I propose that we do this on May 15th, refrain from driving. You want to make an impact, you want to really affect oil and gasoline prices, don't use any. Every modernized country in the world utilizes mass transit, poor people use mass transit, and people who really care about not using oil and gasoline use mass transit. Why not make May 15th your first time.

Share on Facebook

Saturday, April 21, 2007

Kansas: Taking The Yellow Brick Road Back To Reality

The Kansas Board of education, after 7 years of creationist rule, has evolved its thinking (thanks to public outcries and an election) and has instituted real science back into its class rooms. - Reuters

But, when the next school year starts, what evolutionary story will the schools be telling?

The predominant evolutionary view has been that humans and apes evolved from a common ancestor, and that human physical develop, speech, language and brainpower have led people to believe ipso facto humans are more evolved than apes. However, recent scientific studies have seemed to suggest something slightly different.

A recent University of Michigan study, by looking at the recently-sequenced macaque monkey genome, was able to determine whether chimpanzees or humans had evolved more or less as compared to the macaque genome and found that "more genes have undergone positive selection in chimpanzee evolution than in human evolution." Meaning, on a genetic level, chimpanzees have evolved more than humans and may explain why certain kinds of primates, such as the rhesus monkey, are immune to simian immunodeficiency virus (SIV), the primate equivalent of HIV.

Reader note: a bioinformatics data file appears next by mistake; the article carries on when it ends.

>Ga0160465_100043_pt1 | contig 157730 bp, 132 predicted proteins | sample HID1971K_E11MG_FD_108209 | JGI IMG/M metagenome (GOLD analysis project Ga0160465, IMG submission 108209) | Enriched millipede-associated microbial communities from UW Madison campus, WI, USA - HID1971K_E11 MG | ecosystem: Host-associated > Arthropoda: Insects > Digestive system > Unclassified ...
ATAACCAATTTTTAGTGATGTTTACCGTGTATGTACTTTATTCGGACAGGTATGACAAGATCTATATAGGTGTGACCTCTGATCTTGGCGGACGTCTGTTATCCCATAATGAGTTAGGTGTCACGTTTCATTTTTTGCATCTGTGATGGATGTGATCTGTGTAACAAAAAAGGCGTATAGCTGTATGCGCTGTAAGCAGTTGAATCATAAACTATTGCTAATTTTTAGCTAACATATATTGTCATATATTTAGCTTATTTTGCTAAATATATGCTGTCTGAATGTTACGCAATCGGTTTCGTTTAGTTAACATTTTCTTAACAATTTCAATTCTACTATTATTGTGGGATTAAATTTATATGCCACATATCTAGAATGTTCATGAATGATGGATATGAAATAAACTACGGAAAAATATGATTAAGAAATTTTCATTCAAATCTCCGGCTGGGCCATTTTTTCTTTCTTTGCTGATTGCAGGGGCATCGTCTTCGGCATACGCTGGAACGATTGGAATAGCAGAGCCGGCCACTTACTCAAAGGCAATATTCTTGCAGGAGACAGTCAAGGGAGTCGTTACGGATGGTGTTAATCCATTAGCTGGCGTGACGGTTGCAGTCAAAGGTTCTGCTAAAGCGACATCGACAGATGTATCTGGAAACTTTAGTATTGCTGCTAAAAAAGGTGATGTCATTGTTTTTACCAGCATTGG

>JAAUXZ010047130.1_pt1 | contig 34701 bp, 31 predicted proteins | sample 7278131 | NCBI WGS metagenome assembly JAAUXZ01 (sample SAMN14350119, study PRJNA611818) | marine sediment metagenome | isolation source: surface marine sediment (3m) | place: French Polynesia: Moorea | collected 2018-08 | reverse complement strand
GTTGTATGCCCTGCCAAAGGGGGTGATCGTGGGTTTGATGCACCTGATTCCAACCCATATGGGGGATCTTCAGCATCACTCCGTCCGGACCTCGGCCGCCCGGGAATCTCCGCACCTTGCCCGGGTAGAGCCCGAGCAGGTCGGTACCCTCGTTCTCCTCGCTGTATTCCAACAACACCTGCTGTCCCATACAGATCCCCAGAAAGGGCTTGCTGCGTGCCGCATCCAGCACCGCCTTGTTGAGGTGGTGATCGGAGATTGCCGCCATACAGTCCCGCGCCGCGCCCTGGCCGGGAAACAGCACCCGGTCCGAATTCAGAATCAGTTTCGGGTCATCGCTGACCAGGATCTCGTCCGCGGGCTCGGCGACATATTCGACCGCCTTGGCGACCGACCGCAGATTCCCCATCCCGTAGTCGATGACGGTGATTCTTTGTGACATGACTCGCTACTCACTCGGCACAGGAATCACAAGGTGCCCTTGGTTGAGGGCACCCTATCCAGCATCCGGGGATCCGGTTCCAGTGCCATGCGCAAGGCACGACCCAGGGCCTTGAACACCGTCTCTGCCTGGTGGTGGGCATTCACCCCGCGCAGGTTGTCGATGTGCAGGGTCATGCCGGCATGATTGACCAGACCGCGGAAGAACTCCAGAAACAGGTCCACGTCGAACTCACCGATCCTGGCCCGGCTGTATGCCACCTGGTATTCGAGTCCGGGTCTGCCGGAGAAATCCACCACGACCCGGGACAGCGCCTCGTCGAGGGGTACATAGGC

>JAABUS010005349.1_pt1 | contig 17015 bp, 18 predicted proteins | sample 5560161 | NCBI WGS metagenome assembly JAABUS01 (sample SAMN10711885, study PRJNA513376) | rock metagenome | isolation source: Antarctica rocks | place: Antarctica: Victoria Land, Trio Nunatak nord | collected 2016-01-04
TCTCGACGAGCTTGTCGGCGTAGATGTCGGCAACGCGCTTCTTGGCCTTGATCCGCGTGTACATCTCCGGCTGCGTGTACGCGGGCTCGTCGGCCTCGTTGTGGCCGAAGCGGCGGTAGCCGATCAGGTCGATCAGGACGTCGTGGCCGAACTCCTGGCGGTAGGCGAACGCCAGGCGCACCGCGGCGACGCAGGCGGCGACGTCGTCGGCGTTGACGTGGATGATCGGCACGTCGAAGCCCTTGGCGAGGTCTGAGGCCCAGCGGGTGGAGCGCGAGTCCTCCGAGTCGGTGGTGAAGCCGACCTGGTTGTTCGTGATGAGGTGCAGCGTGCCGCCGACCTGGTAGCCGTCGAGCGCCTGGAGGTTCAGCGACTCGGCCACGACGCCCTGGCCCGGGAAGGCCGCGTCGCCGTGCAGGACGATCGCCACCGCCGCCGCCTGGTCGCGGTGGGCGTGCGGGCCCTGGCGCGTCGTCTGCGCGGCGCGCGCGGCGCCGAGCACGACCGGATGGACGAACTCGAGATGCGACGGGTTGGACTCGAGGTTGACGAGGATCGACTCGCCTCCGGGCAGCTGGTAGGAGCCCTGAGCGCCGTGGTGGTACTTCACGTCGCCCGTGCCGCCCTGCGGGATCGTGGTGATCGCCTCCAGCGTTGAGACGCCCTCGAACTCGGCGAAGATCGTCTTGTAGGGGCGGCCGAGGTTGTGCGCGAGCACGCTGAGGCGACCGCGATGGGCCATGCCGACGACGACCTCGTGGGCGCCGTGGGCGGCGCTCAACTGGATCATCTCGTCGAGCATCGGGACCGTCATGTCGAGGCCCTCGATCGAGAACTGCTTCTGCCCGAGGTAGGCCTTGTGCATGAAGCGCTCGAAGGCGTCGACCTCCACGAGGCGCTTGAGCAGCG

Other research done by Cornell University has suggested that human evolution may have resulted in a huge genetic defect, cancer. Human sperm, while developing the ability to live longer, are the main contributor to our suseptability to cancer. The study also suggests that on a genetic level, human and chimpanzee brains are practically the same.

Does this mean that chimpanzees have the ability to think and reflect, or possibly have, as the philosopher John Kavanaugh put it, an awareness of their awareness?

Possibly. A study from Columbia's Primate Cognition Laboratory has demonstrated that monkeys can acquire "the ability to reflect about their thoughts and to assess their performance." The experiment

Was designed to show that a monkey could express its confidence in its answers to multiple-choice questions about its memory based on the amount of imaginary currency it was willing to wager. (The) experiment was derived from the observation that children often make pretend bets to assert that they know the answer to some question... (and) provided clear evidence of their ability to engage in meta-cognition, an ability that is all the more remarkable because monkeys lack language.

The researchers note that "the ability to reflect on one's knowledge has always been thought of as exclusively human." At one point we also thought that the Sun revolved around the Earth, and that the Earth was flat. Maybe it's time to reassess where we think we lie on the evolutionary totem pole?

Share on Facebook

Wednesday, April 18, 2007

Ethanol Is Not The Answer

Sometimes what seems like a good idea at the time actually turns out to be a pretty bad one in the end. Such is the case with ethanol. Ethanol is not the answer to either global warming or reducing our dependence on foreign oil. Ethanol has huge physical and economic drawbacks, is inefficient, and produces more harmful emissions than gasoline.